How Romeo + Juliet Almost Ruined My Middle School Social Life

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If memory serves, the first contact I ever had with Romeo and Juliet occurred in middle school English class, when we read the play aloud and struggled to figure out what any of it actually meant. But while the language-level understanding came slowly, it's still a story that wears its heart on its sleeve.

You know the drill: Boy meets girl. Boy and girl fall in love. Boy and girl realize that their only love hath sprung from their only hate, but get secret-married anyway. Girl gets promised to another suitor, so takes a Middle Ages Ambien that makes her seem dead — but then boy thinks girl is actually dead and kills himself. Once girl realizes the mix-up, she too commits suicide. A plague on both their houses; dark days in Verona where we lay our scene, etc.

One thing that I'm not sure my teacher realized when — for the umpteenth time in her educational tenure — she introduced the tragic love story to a new generation of teens is that our interaction with the play might actually have a long-term impact on the way we thought about love.

Hear me out: I really think Shakespeare's best-known work has been damaging the minds of young readers for literally centuries. Sure, it's valuable historical literature that is certainly worth adding to the curriculum. But isn't it also setting up some seriously f*cked expectations about what true love really looks like?

Not long after I read Romeo and Juliet in class, I also watched Romeo + Juliet on VHS tape at a slumber party, and generally got pretty confused about the concept of love at first sight and the affections of teenage boys. In this film version, which turns 20 this month, Leonardo DiCaprio plays the Romeo to Claire Danes's Juliet. And while to this day I think they were both amazing in those parts, that movie ushered in a very confusing era for me.

It brought up a lot of questions, specifically about the eighth grader I had a crush on, and how to manufacture the balcony scene in real life with this young skateboarder as my personal Romeo.

Setting aside for a moment the fact that the young bro, whom we shall call SkaterBoy, had zero idea that I existed (he was a jock, I a theater geek — how star-crossed can you get, right?), somehow this movie implanted in my mind the idea that true love was possible for teenagers. And though I'm sure that some people find the loves of their lives at that age, I definitely wasn't one of them, and despite all the maneuvering I did to get SkaterBoy to notice me, none of it worked — but, idiot that I was, I just thought it meant we were all the more star-crossed.

Eventually, I worked up the courage to have a conversation with SkaterBoy — sure that finally he would look me in the (bespectacled) eyeballs and realize that we had some special spark of romantic destiny between us. I sat down next to him in the school lounge area one day and sort of edged myself as close as I thought would be chill. My hand got really close to his hand; the world got a little fuzzy. It's happening, teen me thought. It's all finally, really happening!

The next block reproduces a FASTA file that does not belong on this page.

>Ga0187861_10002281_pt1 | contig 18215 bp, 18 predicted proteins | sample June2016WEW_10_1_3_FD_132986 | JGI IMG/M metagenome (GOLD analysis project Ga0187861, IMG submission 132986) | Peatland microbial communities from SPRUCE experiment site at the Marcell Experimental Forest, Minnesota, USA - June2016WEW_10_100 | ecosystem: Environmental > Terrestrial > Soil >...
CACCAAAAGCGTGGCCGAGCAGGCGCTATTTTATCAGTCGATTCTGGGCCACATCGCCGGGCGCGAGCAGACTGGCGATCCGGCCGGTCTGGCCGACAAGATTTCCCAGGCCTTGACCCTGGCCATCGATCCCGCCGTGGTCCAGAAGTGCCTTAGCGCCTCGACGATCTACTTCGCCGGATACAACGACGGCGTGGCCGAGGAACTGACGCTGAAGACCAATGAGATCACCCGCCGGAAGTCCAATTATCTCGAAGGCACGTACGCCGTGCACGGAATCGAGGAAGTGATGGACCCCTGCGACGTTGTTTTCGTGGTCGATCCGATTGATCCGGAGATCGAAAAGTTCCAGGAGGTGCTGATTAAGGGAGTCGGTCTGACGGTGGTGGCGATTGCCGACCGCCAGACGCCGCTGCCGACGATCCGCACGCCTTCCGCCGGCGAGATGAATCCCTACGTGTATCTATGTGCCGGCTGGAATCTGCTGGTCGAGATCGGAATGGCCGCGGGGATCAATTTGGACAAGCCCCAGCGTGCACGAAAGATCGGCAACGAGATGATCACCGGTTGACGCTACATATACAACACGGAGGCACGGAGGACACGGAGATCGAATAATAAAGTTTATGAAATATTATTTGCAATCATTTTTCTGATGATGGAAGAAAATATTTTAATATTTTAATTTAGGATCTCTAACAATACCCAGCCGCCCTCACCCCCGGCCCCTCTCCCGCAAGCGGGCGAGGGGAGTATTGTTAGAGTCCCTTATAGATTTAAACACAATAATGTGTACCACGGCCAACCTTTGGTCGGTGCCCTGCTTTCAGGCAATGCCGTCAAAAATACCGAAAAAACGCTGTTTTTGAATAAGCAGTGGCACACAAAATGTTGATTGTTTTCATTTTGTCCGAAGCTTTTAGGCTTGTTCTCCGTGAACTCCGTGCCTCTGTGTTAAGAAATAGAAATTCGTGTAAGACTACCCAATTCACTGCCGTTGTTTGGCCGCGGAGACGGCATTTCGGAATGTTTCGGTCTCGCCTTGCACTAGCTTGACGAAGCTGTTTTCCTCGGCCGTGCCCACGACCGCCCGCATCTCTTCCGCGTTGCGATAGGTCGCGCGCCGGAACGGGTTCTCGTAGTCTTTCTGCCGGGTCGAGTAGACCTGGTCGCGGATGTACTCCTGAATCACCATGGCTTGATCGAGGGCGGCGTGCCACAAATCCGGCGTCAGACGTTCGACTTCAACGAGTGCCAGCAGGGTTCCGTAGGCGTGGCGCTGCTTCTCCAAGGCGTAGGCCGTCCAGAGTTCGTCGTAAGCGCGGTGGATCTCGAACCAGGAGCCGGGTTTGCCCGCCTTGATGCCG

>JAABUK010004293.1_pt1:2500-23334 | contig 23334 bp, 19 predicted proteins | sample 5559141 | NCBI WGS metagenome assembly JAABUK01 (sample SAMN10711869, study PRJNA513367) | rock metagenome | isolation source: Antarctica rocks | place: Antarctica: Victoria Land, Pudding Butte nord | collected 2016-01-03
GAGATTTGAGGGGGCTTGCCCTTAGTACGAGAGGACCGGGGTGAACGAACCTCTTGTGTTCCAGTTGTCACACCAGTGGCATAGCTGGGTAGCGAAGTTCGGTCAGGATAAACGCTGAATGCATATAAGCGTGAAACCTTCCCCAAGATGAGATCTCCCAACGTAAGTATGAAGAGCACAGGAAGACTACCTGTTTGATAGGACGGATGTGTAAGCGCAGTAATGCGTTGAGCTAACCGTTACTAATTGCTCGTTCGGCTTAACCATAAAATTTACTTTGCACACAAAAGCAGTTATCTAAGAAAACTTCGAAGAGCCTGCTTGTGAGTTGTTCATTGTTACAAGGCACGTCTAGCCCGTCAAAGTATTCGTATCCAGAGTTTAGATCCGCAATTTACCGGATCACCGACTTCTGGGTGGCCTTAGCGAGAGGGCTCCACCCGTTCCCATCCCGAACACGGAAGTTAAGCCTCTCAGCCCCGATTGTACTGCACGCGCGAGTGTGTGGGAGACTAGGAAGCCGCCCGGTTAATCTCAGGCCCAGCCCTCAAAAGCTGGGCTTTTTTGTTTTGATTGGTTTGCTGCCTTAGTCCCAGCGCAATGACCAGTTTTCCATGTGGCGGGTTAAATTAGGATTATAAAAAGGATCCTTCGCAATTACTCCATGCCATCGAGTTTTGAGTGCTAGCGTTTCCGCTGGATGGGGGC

It was happening, all right: SkaterBoy's buddy must have noticed the moony look on my face, and he starting making smooch noises. I know that this sounds like a teen-comedy moment, but I swear to you it was real. SkaterBoy turned to me, finally noticed me, and then — in what seemed like slow motion — this confused, grossed-out look came over his face. He JUMPED away from me (not kidding — leapt) and said something to the effect of "What are you DOING, weirdo?!?!"

What was I doing, weirdo? Well, after that I knew I was turning bright red, and also losing any faith in love at first sight — a concept I wouldn't have believed in the first place if it hadn't been for what Romeo and Juliet had going on. Thanks a lot, Shakespeare. For months after that, whenever I saw SkaterBoy in the halls or outside of school, my whole face would flush like an overripe tomato; if his friends were with him, they would take great pleasure in embarrassing us both by making kissing noises.

Eventually, I got over SkaterBoy. But it took years for me to get over Romeo and Juliet, and the idea true love had to be hard won. For most of my 20s, I dated dudes with whom something less than torturous seemed impossible, until an eventual (sometimes tragic) relationship implosion broke us up.

No one died, in my case. But my love life wasn't great for the better part of two decades — until I snapped out of the idea that maybe, just maybe, love against all odds wasn't the only romance route. It wasn't until I met my current partner and our relationship came without any drama that I began to realize that sometimes easy can feel just as right as anything else.

Which doesn't mean that I don't return to the original Romeo and Juliet, or Baz Luhrmann's Romeo + Juliet bonanza. I do — and sometimes I'm still just as melodramatic as back in the middle school days. I just wish that the first R&J interaction came with a disclaimer: Does not apply to real life. If nothing else, it would have spared me that weird SkaterBoy scenario. Any little thing that could have made middle school less awkward would have helped.
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